Thanks for reading and taking the time to respond. Being a small independent school does allow for flexibility and mobility with utilizing resources. If every school took advantage of the resources among it’s teachers and parents we would be able to solve many issues. I am very fortunate that the administration recognized and embraced the technology experience I have and let me put it to good use.

      We are also very fortunate to have engaged and generous parents at our school. You are correct that this parent now has a stronger connection to the school. I have also developed a stronger connection with this parent on a personal and professional level.

      Thanks again,
      Paul Haberstroh

      Reply
  • Deborah Creel

    I never thought about the person who had to make the decisions regarding technology. Thank you for your insight into what kind of things are taken into consideration while making choices on things like bandwidth and wifi. It’s great that you had a parent who could help you on your journey. I really liked the pictures you added too. It’s cool to see the technology in place and working as expected.

    Deborah Creel

    Reply
    • paulhaberstroh

      Hi Deborah,

      Getting the expert advice on the project from a parent saved me a great deal of time and research. I am also very fortunate to have a school administration committed to technology!

      Thanks!
      Paul Haberstroh

      Reply
  • I’m curious about a few technical details. What was the technology before the upgrade? I know you indicated it was 802.11g, but really if you have enough points on a mesh environment 54mbps is plenty to handle 30 or 40 connections per point as you’d get a realistic 1mbps+ connection; more than enough to handle the average webpage at reasonable speed. Did you did any other core infrastructure upgrades like total available bandwidth? Does the Ruckus product just provide bare wireless connectivity or is it doing things like content filtering, proxying, firewalling, etc?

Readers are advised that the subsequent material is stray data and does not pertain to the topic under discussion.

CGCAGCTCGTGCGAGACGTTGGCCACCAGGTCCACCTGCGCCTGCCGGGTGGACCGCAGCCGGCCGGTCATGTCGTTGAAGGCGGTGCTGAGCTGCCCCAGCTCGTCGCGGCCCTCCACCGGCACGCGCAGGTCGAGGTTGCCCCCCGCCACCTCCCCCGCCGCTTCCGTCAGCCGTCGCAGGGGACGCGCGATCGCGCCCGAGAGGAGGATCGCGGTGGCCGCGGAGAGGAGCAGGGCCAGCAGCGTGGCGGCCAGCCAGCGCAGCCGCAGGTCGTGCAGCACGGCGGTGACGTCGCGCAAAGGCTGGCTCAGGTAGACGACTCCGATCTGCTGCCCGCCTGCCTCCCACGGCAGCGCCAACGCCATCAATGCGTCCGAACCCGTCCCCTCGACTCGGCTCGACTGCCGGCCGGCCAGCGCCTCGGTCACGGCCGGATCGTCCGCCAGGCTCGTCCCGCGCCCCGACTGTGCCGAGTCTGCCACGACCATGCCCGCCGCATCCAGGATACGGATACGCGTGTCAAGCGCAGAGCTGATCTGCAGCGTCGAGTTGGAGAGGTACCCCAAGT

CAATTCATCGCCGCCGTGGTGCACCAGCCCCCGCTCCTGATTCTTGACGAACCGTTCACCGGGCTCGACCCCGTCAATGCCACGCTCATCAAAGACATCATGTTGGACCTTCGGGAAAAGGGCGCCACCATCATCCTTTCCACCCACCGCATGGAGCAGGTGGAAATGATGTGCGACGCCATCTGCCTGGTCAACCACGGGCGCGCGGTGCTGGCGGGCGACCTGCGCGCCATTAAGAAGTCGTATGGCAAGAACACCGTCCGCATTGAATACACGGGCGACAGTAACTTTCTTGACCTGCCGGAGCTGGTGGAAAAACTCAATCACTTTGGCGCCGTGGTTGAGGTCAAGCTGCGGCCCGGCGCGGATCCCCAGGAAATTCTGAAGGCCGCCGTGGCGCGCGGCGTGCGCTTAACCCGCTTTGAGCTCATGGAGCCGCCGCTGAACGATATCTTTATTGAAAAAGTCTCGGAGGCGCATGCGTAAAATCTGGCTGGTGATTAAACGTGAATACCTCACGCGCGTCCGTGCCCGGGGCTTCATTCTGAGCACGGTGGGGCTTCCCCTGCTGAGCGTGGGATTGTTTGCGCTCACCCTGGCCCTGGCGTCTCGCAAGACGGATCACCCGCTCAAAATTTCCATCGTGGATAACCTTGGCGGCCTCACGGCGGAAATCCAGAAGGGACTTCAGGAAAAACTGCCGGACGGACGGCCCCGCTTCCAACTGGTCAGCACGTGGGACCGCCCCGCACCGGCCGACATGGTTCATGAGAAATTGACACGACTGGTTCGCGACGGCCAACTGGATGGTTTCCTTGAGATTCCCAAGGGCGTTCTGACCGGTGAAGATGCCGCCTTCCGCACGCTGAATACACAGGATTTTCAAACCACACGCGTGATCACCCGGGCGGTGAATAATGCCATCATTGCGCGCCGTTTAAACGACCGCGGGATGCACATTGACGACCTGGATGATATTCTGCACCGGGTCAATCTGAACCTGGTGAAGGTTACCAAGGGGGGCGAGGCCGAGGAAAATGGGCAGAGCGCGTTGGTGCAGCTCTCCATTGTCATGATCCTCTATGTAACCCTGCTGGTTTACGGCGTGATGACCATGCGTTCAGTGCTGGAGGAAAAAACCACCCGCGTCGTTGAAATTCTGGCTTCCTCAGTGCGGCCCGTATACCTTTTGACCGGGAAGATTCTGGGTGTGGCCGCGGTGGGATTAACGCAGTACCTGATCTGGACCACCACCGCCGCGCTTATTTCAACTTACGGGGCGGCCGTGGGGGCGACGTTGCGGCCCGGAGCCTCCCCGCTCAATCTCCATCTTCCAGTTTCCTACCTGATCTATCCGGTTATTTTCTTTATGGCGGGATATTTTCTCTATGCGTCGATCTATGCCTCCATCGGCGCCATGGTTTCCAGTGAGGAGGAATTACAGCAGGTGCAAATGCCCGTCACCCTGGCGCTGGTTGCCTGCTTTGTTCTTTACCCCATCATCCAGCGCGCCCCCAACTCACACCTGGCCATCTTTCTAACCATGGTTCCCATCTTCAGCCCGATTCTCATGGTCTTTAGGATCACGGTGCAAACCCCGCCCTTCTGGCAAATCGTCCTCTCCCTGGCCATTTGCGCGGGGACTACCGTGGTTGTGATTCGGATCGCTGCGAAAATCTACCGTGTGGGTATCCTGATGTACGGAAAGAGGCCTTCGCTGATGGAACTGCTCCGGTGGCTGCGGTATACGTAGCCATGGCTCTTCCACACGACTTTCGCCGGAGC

I ask those questions because I’m always interested to see how people solve these kinds of BYOD challenges.

    Thanks Paul; great post.

    Reply
    • paulhaberstroh

      Hi Blaine,

      The system I inherited was a dozen or so consumer “g” units. These were not meshed together and acted as individual access points. The bigger issue was they were all set to the same channel causing signal collision which then caused the units to “pull back” to avoid the conflict. As a rule of thumb, a wireless access point will deliver about 60% of spec in actual throughput. Some of the factors that affect throughput are: signal degradation, RF interference, and error detection and correction. The best throughput I measured confirmed this at around 25MBs and it was usually less. Another factor with older access points is that they will detect the oldest protocol connection and lower all connections to this level. For example, if someone had an older “b” device connected to an access point, all connections scale back to this bandwidth.

      The first upgrade I prioritized at the school was to increase the bandwidth coming in to the campus. We went from a 5MB DSL to a 100MB Cable. The second being the new Wifi. The rest of the infrastructure is adequate for now with decent switches and some glass connections. As you can see from the screenshot, I am getting 90+ at my laptop on the WiFi during a high usage time of the day.

      The Ruckus does offer comprehensive security management and we also use a SonicWall for content filtering in addition to managing individual device settings.

      The Ruckus is anything but bare bones and has technology superior to anything else I evaluated. The Smart Wifi antenna technology actually steers the beam to the best quality path making it a great solution for a BYOD initiative. This and many other patented features make it the best value for a school. I understand now why this is the recommended brand by those in the know.

      Thanks,
      Paul

      Reply